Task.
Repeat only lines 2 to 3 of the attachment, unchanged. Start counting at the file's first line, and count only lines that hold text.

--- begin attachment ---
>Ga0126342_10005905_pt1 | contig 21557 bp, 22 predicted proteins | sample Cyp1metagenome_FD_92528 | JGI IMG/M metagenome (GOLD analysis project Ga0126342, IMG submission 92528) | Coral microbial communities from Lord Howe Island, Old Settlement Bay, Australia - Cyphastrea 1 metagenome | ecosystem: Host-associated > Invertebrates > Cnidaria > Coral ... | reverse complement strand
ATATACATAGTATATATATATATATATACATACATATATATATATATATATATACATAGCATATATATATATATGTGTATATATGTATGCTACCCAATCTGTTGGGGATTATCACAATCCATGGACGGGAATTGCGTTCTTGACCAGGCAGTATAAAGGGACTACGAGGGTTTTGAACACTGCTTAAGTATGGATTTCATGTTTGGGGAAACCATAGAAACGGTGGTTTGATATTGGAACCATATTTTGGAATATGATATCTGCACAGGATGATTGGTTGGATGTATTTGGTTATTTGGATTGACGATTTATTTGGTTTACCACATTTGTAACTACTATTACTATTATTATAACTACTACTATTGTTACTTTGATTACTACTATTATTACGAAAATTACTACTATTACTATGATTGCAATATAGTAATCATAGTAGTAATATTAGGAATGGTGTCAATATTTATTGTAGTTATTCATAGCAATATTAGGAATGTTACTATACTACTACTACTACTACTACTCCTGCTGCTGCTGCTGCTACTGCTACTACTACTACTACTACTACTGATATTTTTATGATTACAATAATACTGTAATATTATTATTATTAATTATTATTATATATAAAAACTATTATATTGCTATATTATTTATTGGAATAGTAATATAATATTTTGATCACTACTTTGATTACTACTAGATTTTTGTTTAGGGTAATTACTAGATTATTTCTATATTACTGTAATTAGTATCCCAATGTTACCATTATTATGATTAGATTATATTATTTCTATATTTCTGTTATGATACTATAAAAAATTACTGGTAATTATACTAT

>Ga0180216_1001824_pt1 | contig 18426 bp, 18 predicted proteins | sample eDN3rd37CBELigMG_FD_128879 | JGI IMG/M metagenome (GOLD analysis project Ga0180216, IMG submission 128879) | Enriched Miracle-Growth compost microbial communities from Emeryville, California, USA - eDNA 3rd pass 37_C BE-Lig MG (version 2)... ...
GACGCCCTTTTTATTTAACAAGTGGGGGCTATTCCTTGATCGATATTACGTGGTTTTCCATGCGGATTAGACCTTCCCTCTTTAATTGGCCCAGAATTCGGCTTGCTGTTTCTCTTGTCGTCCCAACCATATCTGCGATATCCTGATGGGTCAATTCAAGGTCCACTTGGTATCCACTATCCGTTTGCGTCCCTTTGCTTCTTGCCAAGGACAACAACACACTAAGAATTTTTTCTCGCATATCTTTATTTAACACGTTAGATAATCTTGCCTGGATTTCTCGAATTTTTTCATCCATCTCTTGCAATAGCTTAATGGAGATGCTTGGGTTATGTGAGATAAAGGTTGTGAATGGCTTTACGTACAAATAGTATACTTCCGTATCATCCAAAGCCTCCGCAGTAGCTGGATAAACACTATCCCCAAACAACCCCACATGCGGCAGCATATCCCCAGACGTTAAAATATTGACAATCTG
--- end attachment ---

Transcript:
ATATACATAGTATATATATATATATATACATACATATATATATATATATATATACATAGCATATATATATATATGTGTATATATGTATGCTACCCAATCTGTTGGGGATTATCACAATCCATGGACGGGAATTGCGTTCTTGACCAGGCAGTATAAAGGGACTACGAGGGTTTTGAACACTGCTTAAGTATGGATTTCATGTTTGGGGAAACCATAGAAACGGTGGTTTGATATTGGAACCATATTTTGGAATATGATATCTGCACAGGATGATTGGTTGGATGTATTTGGTTATTTGGATTGACGATTTATTTGGTTTACCACATTTGTAACTACTATTACTATTATTATAACTACTACTATTGTTACTTTGATTACTACTATTATTACGAAAATTACTACTATTACTATGATTGCAATATAGTAATCATAGTAGTAATATTAGGAATGGTGTCAATATTTATTGTAGTTATTCATAGCAATATTAGGAATGTTACTATACTACTACTACTACTACTACTCCTGCTGCTGCTGCTGCTACTGCTACTACTACTACTACTACTACTGATATTTTTATGATTACAATAATACTGTAATATTATTATTATTAATTATTATTATATATAAAAACTATTATATTGCTATATTATTTATTGGAATAGTAATATAATATTTTGATCACTACTTTGATTACTACTAGATTTTTGTTTAGGGTAATTACTAGATTATTTCTATATTACTGTAATTAGTATCCCAATGTTACCATTATTATGATTAGATTATATTATTTCTATATTTCTGTTATGATACTATAAAAAATTACTGGTAATTATACTAT

>Ga0180216_1001824_pt1 | contig 18426 bp, 18 predicted proteins | sample eDN3rd37CBELigMG_FD_128879 | JGI IMG/M metagenome (GOLD analysis project Ga0180216, IMG submission 128879) | Enriched Miracle-Growth compost microbial communities from Emeryville, California, USA - eDNA 3rd pass 37_C BE-Lig MG (version 2)... ...